Pivotal Punishment Review

Tunnel Rider

It’s too bad we don’t learn more about the player’s role in Silver Fox Media’s App Store debut, but suffice it to say something interesting is going on here. Whether as a high tech gem thief or an errand runner in some far-out hyperspace economy, this one dares the player to take a ride through the “ten billion kilowatt incandescent quantum space hole” for some serious Pivotal Punishment (Out Now, $0.99)! Planted firmly upon a metallic ring that rotates at the player’s touch, a shadowy protagonist threads his way through a stream of gems and bombs whizzing by at breakneck speed — and boy, the life-threatening explosives certainly outnumber the emeralds he’s trying to collect!

Feeling a bit like a tunnel-friendly take on the infinite running genre, Pivotal Punishment challenges the player to make it as far as possible, and collect as many gems as possible, before his or her avatar gets blown to smithereens. There’s no health meter per se, a red screen glare sufficing to let the player know it’ll be Game Over soon enough. Objects whiz by so fast that it takes a keen eye to distinguish between bombs and gems, so the greatest danger of all are smoke bombs that obscure the player’s vision temporarily.

The sheer randomness with which Pivotal Punishment dishes out bombs and gems cuts the player’s experience down a notch. A useful contrast would be the bonus levels in Sonic the Hedgehog 2, which benefited from a gentle learning curve and items grouped into recognizable patterns; consider Pivotal Punishment the long-lost Bullet Hell cousin to that classic Sega minigame and you’ll have a good idea just how harrowing a ride through the quantum space hole can be.

Luckily the developer packed in several modes of play with widely varying difficulty: twitch gamers will appreciate “Classic” right off the bat, but more casual players will want to start with the less hectic “Collector” mode. Pivotal Punishment doesn’t make use of Game Center or OpenFeint for the generalized high score competition that has become synonymous with infinite games on iOS, opting instead for a strong sense of single player progression. The player’s cumulative gem total determines his or her Experience Level, with higher levels unlocking bonus content such as new game modes and choice of player avatar. The player who really gets into the game is rewarded with an addictive sense of accomplishment that should appeal to anyone who can do without an online leaderboard.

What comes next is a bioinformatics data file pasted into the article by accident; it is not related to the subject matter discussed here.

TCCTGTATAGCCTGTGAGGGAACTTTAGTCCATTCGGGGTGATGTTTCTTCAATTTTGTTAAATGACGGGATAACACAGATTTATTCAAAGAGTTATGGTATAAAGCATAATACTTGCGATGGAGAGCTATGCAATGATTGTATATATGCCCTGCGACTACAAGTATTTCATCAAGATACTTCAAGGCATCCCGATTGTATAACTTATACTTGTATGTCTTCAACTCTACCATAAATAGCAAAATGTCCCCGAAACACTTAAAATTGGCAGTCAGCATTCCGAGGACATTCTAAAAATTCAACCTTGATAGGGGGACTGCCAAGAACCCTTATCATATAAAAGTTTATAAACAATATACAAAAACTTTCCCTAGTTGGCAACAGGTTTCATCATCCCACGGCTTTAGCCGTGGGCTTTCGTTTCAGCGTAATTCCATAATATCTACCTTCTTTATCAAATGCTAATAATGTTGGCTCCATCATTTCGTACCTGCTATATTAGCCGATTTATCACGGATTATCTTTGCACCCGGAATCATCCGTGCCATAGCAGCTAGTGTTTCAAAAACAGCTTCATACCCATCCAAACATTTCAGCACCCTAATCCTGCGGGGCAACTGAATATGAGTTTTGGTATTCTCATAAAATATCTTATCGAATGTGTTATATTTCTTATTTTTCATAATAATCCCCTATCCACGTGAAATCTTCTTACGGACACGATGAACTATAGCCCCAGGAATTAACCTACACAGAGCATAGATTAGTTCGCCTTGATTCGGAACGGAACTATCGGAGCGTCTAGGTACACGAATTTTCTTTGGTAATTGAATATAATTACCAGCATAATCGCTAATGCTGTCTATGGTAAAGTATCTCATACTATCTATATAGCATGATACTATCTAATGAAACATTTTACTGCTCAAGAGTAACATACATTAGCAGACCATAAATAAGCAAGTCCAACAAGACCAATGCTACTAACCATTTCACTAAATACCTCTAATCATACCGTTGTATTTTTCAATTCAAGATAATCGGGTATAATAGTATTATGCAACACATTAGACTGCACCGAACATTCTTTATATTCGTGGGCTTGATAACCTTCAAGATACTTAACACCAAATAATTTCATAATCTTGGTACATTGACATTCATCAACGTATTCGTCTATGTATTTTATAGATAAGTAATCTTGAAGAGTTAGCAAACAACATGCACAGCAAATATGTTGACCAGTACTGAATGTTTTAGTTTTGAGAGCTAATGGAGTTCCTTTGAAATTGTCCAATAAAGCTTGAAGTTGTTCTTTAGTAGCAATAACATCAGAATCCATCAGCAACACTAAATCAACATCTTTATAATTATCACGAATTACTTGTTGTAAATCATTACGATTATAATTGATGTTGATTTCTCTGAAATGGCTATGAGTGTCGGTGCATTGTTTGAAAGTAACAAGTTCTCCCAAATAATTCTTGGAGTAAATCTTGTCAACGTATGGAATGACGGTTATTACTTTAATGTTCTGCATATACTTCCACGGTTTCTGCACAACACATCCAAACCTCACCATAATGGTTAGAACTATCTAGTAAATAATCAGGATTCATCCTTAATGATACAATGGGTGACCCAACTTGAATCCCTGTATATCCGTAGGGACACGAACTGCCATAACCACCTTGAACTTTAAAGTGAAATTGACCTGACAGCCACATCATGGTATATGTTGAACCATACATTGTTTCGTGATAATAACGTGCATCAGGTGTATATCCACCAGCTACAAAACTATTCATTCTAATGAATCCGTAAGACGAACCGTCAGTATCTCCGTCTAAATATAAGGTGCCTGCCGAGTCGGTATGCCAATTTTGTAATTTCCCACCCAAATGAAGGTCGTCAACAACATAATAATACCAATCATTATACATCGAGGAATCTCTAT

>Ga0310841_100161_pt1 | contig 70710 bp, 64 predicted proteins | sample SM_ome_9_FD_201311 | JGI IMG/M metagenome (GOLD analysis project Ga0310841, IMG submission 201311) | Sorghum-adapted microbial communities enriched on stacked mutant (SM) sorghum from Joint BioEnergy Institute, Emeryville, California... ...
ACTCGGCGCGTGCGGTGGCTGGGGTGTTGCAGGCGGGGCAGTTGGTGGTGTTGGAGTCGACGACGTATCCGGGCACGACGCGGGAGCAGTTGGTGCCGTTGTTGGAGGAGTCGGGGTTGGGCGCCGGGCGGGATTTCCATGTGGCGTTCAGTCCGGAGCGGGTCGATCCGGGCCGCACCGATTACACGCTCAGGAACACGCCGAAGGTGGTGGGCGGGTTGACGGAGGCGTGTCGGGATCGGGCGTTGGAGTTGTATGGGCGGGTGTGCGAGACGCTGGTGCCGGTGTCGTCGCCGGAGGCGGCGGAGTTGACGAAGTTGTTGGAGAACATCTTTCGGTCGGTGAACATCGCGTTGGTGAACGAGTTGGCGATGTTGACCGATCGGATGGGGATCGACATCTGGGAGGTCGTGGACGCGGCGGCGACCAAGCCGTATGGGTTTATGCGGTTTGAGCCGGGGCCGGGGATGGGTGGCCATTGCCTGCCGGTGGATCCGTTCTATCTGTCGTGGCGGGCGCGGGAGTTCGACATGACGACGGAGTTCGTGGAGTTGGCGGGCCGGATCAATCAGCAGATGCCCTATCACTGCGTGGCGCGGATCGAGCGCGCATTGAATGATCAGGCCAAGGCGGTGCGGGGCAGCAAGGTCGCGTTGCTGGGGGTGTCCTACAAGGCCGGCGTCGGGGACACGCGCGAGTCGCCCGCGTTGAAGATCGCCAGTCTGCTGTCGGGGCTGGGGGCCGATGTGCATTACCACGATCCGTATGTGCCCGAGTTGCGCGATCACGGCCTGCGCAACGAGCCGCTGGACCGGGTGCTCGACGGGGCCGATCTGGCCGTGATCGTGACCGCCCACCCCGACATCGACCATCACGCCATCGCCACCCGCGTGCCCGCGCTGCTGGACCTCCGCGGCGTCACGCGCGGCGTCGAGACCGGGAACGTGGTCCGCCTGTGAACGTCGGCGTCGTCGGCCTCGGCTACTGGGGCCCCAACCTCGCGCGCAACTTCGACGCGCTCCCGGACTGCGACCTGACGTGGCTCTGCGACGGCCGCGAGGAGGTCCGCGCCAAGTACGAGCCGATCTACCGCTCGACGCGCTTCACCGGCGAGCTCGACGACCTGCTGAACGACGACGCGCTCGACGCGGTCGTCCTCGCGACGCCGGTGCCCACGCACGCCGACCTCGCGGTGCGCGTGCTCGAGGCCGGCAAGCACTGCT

The mechanics for rotating the pivot ring work smoothly in practice: the player may either drag the little dude around directly or tap on a destination point that he should rotate toward. What drags the game down most is how unresponsive its opening menu currently operates; the “Back” button, particularly, has to be hammered on before it responds. The menu system alone will turn off sticklers for perfect user interface operation until a much needed update rolls out.

Pivotal Punishment‘s visual presentation is clean but unembellished. Its aesthetics are nicely rounded out by none other than Kevin MacLeod, who lends a variety of high-octane techno beats to the high-stakes proceedings. Pivotal Punishment‘s duration depends entirely on how long the player remains hooked, but the game keeps up its end of the bargain by dishing out rewards virtually as long as the player sticks with it.

iFanzine Verdict: Yet another infinite game, Pivotal Punishment nevertheless stands out for its clever concept, intensity, and especially the number of game modes and performance rewards it packs in. Until it gets a badly needed update to its menu sensitivity, however, it will appeal only to players who are forgiving of interface flaws outside of core gameplay.

[xrr rating=3.5/5]